Immune thrombocytopenia (ITP) is an acquired autoimmune disorder characterized by accelerate platelet destruction and impaired platelet production, accounting for 1–4% of pregnancy thrombocytopenia [1, 4]. It is the most common cause of a platelet count <50×109/L in the first or second trimester [1, 17]. Patients with a history suggestive of ITP or those with a platelet count <80×109/L should be investigated for possible ITP [1]. Because no definite diagnostic tests are lacking, diagnosis of ITP is based mainly on the exclusion of other cause of thrombocytopenia in pregnancy. Although most cases present with platelet count of >70×109/L, approximately 20% of cases may require treatment before labor [1]. According to the International Consensus Report (ICR) guidelines for ITP, a platelet count between 20 and 30×109/L in a nonbleeding patient is safe for most pregnancy and a platelet count ≥50×109/L is preferred for delivery [3]. Corticosteroids and intravenous immunoglobulin (IVIG) are first-line treatment options [3, 17]. Although corticosteroids are generally safe in pregnancy, there are potentially serious side effects, especially when high-dose corticosteroids are used, including an increased risk of gestational diabetes, hypertension, emotional lability, and an increased risk of cleft palate in the fetus when given in the first trimester [17-19]. If a rapid response is needed or intolerance to corticosteroids occurs, IVIG may be preferable [17]. There is no consensus on optimal second-line treatment for ITP in pregnancy. Immunosuppressant, such as azathioprine and cyclosporine, have been used in pregnant women with acceptable adverse effects [20]. Rituximab, CD20 monoclonal antibody, can be considered in refractory cases, but can cause prolonged lymphopenia in newborn, resulting from suppression of neonatal B lymphocyte development [20]. Splenectomy may be performed for refractory ITP, preferably in the second trimester [20]. As safety data for thrombopoietin receptor agonists (eltrombopag and romiplostim) is limited in pregnancy, thus routine use of these agents during pregnancy is not recommended [20]. Platelet transfusions are not routinely recommended except in the setting of significant bleeding or platelet count of <50×109/L near delivery. Given that the method of delivery is determined by obstetric indications, platelet count >20×109/L for vaginal delivery and >50×109/L for cesarean delivery are recommended to prevent excessive blood loss [3, 20]. Although 10–15% of neonates are born with thrombocytopenia, severe thrombocytopenia is uncommon and intracranial hemorrhage is rare [21].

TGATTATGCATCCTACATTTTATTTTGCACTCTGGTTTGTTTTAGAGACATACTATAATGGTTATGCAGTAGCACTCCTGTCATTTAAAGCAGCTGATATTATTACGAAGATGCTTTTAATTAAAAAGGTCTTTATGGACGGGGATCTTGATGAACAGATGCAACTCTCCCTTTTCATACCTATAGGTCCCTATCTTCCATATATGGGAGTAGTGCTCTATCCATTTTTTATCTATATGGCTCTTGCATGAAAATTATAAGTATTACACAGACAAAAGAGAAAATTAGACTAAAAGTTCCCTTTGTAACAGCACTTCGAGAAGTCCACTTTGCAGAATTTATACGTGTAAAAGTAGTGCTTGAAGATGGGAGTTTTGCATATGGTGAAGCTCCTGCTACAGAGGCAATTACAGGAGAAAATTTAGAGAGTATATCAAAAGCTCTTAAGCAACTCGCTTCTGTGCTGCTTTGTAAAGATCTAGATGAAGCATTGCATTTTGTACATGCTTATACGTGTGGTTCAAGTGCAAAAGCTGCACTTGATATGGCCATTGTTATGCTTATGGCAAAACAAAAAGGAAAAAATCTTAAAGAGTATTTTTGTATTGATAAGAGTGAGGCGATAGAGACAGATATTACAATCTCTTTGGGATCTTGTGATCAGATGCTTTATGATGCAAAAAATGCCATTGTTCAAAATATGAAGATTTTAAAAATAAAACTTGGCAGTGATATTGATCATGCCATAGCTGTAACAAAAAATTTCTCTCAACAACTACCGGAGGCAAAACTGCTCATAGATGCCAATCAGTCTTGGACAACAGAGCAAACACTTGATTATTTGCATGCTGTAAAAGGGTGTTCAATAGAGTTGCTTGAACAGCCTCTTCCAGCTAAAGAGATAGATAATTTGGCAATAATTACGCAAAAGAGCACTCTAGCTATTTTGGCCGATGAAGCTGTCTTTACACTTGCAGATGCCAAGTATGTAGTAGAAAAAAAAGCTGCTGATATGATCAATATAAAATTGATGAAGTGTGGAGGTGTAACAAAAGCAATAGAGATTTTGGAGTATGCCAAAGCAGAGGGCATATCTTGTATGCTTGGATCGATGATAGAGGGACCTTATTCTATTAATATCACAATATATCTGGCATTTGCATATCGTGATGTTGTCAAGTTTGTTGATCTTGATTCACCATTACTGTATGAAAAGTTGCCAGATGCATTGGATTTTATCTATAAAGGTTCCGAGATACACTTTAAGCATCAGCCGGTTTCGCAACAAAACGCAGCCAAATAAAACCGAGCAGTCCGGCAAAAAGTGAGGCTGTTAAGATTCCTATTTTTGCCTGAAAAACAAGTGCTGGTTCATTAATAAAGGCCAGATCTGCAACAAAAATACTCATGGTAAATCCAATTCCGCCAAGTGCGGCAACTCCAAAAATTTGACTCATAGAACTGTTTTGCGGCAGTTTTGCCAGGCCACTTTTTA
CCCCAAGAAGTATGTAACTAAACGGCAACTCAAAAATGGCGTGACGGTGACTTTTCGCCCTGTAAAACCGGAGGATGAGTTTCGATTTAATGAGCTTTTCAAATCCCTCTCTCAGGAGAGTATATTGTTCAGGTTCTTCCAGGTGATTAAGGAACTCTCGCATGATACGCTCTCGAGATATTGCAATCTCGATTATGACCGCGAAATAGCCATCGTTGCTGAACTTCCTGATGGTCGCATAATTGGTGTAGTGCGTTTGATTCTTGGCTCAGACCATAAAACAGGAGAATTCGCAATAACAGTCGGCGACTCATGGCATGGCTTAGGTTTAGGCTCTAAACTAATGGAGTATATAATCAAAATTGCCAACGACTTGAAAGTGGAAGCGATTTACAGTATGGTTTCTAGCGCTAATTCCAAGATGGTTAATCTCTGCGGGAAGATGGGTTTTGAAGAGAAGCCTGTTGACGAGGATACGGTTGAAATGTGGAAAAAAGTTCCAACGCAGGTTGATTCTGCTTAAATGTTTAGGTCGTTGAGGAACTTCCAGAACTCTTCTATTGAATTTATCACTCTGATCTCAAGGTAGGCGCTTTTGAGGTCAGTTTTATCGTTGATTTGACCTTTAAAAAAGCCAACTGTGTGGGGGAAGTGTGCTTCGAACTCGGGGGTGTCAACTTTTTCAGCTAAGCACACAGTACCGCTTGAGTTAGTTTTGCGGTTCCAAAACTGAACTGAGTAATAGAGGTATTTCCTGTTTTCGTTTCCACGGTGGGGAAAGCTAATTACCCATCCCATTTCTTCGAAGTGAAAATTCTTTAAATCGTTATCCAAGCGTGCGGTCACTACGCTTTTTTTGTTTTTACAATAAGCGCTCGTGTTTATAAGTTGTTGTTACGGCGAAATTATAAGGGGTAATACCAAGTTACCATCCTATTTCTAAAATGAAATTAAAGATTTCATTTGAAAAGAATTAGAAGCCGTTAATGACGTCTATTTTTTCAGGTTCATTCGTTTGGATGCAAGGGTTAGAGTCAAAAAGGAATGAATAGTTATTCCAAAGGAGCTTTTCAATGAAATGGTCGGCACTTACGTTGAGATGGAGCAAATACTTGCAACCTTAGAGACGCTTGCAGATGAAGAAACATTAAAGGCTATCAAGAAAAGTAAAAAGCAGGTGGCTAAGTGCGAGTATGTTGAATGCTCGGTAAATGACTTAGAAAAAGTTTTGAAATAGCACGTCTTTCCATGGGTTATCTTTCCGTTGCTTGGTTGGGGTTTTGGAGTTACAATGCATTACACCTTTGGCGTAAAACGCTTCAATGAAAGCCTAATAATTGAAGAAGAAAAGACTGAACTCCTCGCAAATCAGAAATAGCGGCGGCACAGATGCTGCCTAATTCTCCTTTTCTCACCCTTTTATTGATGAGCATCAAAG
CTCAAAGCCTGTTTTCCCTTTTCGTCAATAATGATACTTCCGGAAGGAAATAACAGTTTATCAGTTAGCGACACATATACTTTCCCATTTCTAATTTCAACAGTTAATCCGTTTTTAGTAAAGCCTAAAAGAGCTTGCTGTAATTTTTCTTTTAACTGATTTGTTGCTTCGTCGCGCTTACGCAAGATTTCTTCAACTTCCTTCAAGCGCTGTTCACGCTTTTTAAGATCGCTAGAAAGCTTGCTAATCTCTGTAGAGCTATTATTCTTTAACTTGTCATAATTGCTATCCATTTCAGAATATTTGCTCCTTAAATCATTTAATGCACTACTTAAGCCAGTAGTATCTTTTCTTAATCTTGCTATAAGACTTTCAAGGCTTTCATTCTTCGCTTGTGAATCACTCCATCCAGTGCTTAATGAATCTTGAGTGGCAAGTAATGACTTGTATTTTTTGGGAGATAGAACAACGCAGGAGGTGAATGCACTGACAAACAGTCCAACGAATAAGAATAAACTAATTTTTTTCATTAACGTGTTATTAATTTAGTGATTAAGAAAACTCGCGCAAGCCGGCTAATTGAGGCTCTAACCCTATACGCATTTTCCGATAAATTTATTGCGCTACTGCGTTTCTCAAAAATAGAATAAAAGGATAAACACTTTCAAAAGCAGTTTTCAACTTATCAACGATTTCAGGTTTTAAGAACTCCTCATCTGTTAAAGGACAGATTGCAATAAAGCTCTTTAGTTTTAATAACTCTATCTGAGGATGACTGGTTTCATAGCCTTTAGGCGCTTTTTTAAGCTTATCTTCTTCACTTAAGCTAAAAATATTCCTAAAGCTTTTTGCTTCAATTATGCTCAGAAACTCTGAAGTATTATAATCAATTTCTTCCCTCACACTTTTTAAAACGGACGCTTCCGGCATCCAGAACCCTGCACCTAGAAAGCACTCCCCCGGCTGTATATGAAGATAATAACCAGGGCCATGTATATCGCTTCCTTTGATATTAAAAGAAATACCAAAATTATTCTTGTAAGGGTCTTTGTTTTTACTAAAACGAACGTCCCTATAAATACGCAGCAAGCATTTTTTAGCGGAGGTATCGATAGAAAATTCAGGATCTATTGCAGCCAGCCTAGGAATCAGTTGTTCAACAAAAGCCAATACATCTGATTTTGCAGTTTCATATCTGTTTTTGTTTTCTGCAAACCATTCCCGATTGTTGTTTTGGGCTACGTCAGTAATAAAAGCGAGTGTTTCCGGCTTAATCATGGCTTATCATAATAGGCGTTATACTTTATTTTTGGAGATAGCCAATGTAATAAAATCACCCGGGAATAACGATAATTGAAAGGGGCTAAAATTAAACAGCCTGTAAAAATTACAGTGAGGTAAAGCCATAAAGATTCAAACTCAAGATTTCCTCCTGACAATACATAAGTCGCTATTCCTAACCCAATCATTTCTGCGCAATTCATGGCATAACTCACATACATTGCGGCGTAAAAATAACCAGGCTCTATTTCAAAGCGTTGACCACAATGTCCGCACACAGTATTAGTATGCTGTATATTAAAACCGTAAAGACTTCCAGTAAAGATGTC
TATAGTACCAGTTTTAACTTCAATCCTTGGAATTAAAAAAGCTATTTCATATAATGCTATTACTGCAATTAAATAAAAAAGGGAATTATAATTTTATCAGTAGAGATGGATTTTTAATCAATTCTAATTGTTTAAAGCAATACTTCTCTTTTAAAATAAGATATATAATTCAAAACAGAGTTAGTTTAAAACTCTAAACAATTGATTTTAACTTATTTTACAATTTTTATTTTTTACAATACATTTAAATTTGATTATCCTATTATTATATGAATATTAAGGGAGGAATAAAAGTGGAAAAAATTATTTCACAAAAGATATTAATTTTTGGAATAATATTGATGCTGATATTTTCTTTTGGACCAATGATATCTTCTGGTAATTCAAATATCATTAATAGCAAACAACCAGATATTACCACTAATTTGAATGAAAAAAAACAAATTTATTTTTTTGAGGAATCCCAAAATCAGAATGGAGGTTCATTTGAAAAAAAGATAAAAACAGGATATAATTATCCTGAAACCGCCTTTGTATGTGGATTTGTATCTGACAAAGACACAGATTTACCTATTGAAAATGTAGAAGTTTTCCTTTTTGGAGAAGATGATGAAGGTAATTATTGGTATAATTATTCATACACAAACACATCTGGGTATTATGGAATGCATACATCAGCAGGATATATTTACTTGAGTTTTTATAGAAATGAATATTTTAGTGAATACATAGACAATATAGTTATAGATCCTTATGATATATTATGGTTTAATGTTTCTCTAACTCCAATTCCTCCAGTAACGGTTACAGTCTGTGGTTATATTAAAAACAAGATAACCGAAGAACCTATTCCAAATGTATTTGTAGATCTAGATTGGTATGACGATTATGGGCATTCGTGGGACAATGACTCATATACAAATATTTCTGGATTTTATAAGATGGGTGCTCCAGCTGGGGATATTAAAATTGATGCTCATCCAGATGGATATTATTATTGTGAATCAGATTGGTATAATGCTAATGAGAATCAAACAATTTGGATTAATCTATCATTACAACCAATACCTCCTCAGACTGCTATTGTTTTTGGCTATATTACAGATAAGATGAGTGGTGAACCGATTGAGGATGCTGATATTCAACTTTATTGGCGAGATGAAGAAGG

The hereditary thrombocytopenias comprise a diverse group of disorders that vary in their phenotype based on the specific gene defects in one of the steps in megakaryocyte and platelet development [1, 22]. However, it is often difficult for patients with hereditary thrombocytopenia syndromes to be diagnosed with or suspected of hereditary thrombocytopenia only by family history because many of them are autosomal recessive transmission or several patients have de novo mutations [22]. A diagnostic algorithm for hereditary thrombocytopenia based on patients’ clinical features is shown in Fig. 1. A pre-gestational history of thrombocytopenia is helpful but uncovering a family history of thrombocytopenia or bleeding is generally key to raising suspicion [1, 22]. Platelet counts vary from 20 to 130×109/L depending on the specific gene defect. There are associated physical findings (e.g., absent radius, albinism) or renal insufficiency that should take further consideration of a syndromic form of congenital thrombocytopenia [22]. Platelet counts do not tend to fall precipitously during pregnancy and bleeding does not suddenly worsen in most patients [22]. The bleeding phenotype generally correlates with the severity of thrombocytopenia unless there is a superimposed defect in platelet function [22]. There is little evidence to guide management of specific inherited platelet function disorders. The use of desmopressin during pregnancy has not been well-studied and requires careful management of fluids to limit risk of hyponatremia [23]. Bernard-Soulier syndrome, autosomal recessive disorder, is characterized by qualitative and quantitative defects of the platelet membrane glycoprotein Ib-IX-V complex [24]. Clinical manifestations include thrombocytopenia, prolonged bleeding time and the presence of giant platelets [24]. Pregnancy course may be normal, but there might be severe bleeding during postpartum period [24].